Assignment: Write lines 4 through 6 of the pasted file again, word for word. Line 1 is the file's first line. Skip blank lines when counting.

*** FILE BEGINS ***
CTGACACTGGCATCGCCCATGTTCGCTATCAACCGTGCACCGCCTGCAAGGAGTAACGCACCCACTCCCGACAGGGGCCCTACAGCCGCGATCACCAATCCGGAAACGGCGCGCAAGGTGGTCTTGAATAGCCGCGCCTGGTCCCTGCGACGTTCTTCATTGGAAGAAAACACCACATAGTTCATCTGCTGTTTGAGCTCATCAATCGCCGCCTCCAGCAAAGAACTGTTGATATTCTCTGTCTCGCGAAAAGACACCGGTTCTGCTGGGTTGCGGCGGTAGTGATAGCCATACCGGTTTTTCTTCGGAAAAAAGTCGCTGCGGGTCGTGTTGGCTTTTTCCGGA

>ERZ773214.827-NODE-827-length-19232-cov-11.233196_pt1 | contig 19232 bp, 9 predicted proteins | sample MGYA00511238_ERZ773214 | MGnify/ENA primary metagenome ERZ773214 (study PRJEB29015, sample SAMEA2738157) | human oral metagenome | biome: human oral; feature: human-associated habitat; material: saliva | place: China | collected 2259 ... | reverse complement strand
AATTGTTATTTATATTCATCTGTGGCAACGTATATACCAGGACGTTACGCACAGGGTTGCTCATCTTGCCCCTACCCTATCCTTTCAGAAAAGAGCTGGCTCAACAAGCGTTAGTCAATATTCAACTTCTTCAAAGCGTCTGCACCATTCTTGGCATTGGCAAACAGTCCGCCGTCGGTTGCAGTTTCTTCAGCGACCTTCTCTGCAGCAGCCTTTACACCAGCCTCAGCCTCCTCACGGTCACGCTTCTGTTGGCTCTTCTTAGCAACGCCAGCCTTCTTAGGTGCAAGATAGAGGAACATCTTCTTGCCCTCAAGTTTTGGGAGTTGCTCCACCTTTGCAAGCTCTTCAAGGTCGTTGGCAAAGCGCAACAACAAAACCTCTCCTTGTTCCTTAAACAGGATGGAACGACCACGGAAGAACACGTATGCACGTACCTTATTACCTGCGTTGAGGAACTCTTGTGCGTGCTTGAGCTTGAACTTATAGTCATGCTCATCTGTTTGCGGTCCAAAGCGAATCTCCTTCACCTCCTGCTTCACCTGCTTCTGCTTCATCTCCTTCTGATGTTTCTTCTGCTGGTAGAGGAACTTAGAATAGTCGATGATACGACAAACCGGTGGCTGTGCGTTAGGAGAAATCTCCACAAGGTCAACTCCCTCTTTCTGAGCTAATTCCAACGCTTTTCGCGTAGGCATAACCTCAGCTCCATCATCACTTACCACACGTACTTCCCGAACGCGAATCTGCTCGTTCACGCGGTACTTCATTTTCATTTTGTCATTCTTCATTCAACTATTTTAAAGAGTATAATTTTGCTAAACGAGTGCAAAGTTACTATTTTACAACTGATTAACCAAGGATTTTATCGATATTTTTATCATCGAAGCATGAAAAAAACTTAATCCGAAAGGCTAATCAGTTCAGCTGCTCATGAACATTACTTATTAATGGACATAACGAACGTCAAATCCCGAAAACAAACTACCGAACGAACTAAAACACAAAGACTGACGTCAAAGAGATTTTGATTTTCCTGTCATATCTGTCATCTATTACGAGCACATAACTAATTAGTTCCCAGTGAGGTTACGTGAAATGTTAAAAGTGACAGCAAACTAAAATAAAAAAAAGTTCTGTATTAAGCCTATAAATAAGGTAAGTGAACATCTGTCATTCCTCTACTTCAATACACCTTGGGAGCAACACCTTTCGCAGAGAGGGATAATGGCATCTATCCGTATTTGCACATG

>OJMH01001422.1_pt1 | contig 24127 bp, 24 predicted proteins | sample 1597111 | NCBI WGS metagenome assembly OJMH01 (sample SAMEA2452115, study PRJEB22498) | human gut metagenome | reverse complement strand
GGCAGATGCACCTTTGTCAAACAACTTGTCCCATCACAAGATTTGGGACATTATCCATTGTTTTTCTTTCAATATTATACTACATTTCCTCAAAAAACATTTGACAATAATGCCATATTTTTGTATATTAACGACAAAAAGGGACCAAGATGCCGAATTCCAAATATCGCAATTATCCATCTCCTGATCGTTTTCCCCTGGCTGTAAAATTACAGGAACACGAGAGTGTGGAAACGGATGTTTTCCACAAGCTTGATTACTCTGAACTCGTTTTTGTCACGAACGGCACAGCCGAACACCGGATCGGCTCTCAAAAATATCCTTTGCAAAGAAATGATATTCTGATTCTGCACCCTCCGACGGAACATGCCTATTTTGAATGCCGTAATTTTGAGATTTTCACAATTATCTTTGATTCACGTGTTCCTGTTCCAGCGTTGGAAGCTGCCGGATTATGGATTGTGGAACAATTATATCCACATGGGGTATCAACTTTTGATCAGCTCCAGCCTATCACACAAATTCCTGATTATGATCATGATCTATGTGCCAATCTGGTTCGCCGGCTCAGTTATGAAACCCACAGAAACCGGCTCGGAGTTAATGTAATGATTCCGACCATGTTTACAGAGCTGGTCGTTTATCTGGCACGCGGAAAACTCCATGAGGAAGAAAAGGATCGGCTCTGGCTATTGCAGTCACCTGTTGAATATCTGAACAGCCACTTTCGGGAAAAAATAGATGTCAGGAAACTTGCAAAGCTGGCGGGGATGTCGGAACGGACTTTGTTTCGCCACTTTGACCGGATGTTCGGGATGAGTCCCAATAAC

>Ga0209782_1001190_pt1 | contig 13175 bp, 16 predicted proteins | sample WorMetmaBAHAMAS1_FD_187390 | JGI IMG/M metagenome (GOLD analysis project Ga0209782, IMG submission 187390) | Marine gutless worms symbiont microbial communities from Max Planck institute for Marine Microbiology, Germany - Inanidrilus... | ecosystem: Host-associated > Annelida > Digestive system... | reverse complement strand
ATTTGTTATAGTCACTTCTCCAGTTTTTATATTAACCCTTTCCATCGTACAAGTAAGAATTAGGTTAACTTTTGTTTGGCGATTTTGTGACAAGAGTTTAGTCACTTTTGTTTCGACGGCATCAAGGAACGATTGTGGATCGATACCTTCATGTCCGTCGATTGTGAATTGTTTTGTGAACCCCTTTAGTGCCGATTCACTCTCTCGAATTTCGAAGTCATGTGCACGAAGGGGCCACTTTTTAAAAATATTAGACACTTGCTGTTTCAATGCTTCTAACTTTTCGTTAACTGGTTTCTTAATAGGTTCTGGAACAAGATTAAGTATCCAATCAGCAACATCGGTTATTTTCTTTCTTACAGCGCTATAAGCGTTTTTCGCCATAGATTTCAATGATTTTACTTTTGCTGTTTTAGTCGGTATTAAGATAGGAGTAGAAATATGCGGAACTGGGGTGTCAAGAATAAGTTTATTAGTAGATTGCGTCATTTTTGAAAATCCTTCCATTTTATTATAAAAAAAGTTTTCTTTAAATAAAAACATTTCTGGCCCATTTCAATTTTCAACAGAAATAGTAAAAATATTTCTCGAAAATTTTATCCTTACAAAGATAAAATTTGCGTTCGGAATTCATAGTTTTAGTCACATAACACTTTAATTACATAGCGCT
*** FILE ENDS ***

>OJMH01001422.1_pt1 | contig 24127 bp, 24 predicted proteins | sample 1597111 | NCBI WGS metagenome assembly OJMH01 (sample SAMEA2452115, study PRJEB22498) | human gut metagenome | reverse complement strand
GGCAGATGCACCTTTGTCAAACAACTTGTCCCATCACAAGATTTGGGACATTATCCATTGTTTTTCTTTCAATATTATACTACATTTCCTCAAAAAACATTTGACAATAATGCCATATTTTTGTATATTAACGACAAAAAGGGACCAAGATGCCGAATTCCAAATATCGCAATTATCCATCTCCTGATCGTTTTCCCCTGGCTGTAAAATTACAGGAACACGAGAGTGTGGAAACGGATGTTTTCCACAAGCTTGATTACTCTGAACTCGTTTTTGTCACGAACGGCACAGCCGAACACCGGATCGGCTCTCAAAAATATCCTTTGCAAAGAAATGATATTCTGATTCTGCACCCTCCGACGGAACATGCCTATTTTGAATGCCGTAATTTTGAGATTTTCACAATTATCTTTGATTCACGTGTTCCTGTTCCAGCGTTGGAAGCTGCCGGATTATGGATTGTGGAACAATTATATCCACATGGGGTATCAACTTTTGATCAGCTCCAGCCTATCACACAAATTCCTGATTATGATCATGATCTATGTGCCAATCTGGTTCGCCGGCTCAGTTATGAAACCCACAGAAACCGGCTCGGAGTTAATGTAATGATTCCGACCATGTTTACAGAGCTGGTCGTTTATCTGGCACGCGGAAAACTCCATGAGGAAGAAAAGGATCGGCTCTGGCTATTGCAGTCACCTGTTGAATATCTGAACAGCCACTTTCGGGAAAAAATAGATGTCAGGAAACTTGCAAAGCTGGCGGGGATGTCGGAACGGACTTTGTTTCGCCACTTTGACCGGATGTTCGGGATGAGTCCCAATAAC

>Ga0209782_1001190_pt1 | contig 13175 bp, 16 predicted proteins | sample WorMetmaBAHAMAS1_FD_187390 | JGI IMG/M metagenome (GOLD analysis project Ga0209782, IMG submission 187390) | Marine gutless worms symbiont microbial communities from Max Planck institute for Marine Microbiology, Germany - Inanidrilus... | ecosystem: Host-associated > Annelida > Digestive system... | reverse complement strand